Catalogue

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Growing up in twentieth-century America : a history and reference guide /
Elliott West.
imprint
Westport, Conn. : Greenwood Press, 1996.
description
xiv, 378 p. : ill. ; 24 cm.
ISBN
0313288011 (alk. paper)
format(s)
Book
Holdings
More Details
imprint
Westport, Conn. : Greenwood Press, 1996.
isbn
0313288011 (alk. paper)
catalogue key
1847158
 
Includes bibliographical references (p. [351]-352) and index.
A Look Inside
Full Text Reviews
Appeared in Choice on 1996-10-01:
For any subsequent editions of West's remarkably rich and thoughtful synthesis of 20th-century American culture, a new subtitle should be found. Yes, this is "a history and a reference guide"--the bibliographic essays alone are worth the price--but it is also one of the most readable, accessible, and thoughtful social histories currently available. This work is insightfully organized around recurring familial themes and changes affecting home, play, work, school, health, and the law. West cleverly interweaves fascinating historical marginalia--the evolution of the modern bathroom, the origin of IQ tests, fast food, and consumer culture icons such as the yo-yo, Elvis Presley, and Dr. Seuss--around fundamental technological and social forces that continue to transform child labor in a service economy, demonstrate the financial hegemony of the 50-something baby boomer population, and further exacerbate the atomization and exclusivity of American life. The latter is powerfully demonstrated by comparing the purposes and participants of early 20th-century Coney Island with those of Walt Disney World. For Americans of a certain age, the differences are stark and revealing. General readers; undergraduates. E. M. Tobin Hamilton College
Reviews
Review Quotes
'œFor any subsequent editions of West's remarkable rich and thoughtful synthesis of 20th-century American culture, a new subtitle should be found. Yes, this is a 'history and a reference guide'--the bibliographic essays alone are worth the price--but it is also one of the most readable, accessible, and thoughtful social histories currently available. This work is insightfully organized around recurring familial themes and changes affecting home, play, work, school, health, and the law. West cleverly interweaves fascinating historical marginalia...around fundamental technological and social forces that continue to transform child labor in a service economy, demonstrate the financial hegemony of the 50-something baby boomer population, and further exacerbate the atomization and exclusivity of American life. The latter is powerfully demonstrated by comparing the purposes and participants of early 20th-century Coney Island with those of Walt Disney World. For Americans of a certain age, the differences are stark and revealing.'' Choice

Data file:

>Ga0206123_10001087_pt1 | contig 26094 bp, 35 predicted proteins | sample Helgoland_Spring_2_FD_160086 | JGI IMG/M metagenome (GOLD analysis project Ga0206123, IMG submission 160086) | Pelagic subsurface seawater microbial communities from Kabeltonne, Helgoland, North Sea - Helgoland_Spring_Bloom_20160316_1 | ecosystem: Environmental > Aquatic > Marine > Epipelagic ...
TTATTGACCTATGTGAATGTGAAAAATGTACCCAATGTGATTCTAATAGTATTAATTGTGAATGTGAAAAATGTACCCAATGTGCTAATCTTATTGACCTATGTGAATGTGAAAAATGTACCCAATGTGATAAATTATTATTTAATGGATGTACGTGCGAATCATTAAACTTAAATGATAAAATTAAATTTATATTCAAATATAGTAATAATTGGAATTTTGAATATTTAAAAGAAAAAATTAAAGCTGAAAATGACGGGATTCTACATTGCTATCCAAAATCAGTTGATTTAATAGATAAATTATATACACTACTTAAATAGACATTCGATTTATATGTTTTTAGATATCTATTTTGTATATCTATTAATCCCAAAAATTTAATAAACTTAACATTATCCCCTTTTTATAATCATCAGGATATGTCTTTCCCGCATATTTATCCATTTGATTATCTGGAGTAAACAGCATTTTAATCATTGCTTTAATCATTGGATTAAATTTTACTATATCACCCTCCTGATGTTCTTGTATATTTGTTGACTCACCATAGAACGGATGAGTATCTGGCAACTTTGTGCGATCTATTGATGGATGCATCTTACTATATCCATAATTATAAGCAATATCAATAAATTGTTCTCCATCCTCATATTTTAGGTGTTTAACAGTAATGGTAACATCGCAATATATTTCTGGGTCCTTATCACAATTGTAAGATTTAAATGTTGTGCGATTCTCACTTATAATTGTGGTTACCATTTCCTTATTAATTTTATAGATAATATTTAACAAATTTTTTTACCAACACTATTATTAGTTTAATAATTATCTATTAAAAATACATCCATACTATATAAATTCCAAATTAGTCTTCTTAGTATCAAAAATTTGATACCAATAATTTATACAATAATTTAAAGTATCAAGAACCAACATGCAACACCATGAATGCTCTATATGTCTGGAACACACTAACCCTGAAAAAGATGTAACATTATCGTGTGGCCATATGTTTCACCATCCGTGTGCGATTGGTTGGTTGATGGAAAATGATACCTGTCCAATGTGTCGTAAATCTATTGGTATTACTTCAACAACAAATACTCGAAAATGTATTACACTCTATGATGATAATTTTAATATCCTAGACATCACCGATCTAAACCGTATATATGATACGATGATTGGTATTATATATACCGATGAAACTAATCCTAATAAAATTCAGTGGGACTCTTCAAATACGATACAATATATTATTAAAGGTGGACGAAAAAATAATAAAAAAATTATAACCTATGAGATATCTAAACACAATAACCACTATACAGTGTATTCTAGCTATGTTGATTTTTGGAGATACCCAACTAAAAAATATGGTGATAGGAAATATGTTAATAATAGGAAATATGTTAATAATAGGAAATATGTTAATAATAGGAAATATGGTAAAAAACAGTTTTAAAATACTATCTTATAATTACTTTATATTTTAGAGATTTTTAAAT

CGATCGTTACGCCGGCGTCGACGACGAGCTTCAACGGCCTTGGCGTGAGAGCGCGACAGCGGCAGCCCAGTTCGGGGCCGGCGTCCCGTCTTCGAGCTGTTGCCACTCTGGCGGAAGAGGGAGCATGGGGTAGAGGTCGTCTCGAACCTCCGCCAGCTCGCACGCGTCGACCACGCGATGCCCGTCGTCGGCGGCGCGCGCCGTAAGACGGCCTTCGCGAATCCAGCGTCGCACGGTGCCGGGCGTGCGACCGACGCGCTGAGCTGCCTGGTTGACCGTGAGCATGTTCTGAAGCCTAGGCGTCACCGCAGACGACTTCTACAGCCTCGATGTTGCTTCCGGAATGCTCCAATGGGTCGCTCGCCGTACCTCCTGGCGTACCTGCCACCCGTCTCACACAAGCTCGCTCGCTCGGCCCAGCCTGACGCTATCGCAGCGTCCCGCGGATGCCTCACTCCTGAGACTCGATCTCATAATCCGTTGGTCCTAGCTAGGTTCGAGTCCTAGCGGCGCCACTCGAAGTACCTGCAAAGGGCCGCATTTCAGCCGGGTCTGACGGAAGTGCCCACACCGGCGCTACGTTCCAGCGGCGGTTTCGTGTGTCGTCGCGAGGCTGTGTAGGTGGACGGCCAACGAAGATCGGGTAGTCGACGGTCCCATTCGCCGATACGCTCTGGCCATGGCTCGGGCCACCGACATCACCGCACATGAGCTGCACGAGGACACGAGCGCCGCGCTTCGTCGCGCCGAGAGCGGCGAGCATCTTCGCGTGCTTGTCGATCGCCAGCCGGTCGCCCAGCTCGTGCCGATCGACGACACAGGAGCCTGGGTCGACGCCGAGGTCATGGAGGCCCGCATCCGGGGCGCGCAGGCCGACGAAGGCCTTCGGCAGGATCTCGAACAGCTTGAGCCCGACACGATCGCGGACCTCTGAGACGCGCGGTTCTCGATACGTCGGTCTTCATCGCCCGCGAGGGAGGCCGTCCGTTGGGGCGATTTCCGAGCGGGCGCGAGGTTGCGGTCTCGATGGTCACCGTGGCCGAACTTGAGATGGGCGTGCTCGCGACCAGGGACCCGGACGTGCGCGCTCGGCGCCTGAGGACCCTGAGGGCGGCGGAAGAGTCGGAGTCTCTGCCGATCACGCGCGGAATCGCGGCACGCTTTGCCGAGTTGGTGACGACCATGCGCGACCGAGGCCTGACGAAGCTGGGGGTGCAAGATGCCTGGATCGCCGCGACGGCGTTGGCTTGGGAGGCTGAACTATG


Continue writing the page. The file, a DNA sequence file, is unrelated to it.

'œ[P]rovides a competent overview of the history of American children since 1900. It is well researched and reads easily so as to be reliable and accessible to interested scholars of various specialities and disciplines, as well as to secondary school social studies teachers.'' Social History
'œThe user who is researching a given time period will find all of the information in one place. The one who is investigating a certain aspect, such as education, will easily be able to do so by referring to the section of each chapter devoted to it....This book, based on many authoritative texts, will provide valuable data for many assignments....Recommended.'' The Book Report
This item was reviewed in:
Choice, October 1996
Voice of Youth Advocates, December 1996
To find out how to look for other reviews, please see our guides to finding book reviews in the Sciences or Social Sciences and Humanities.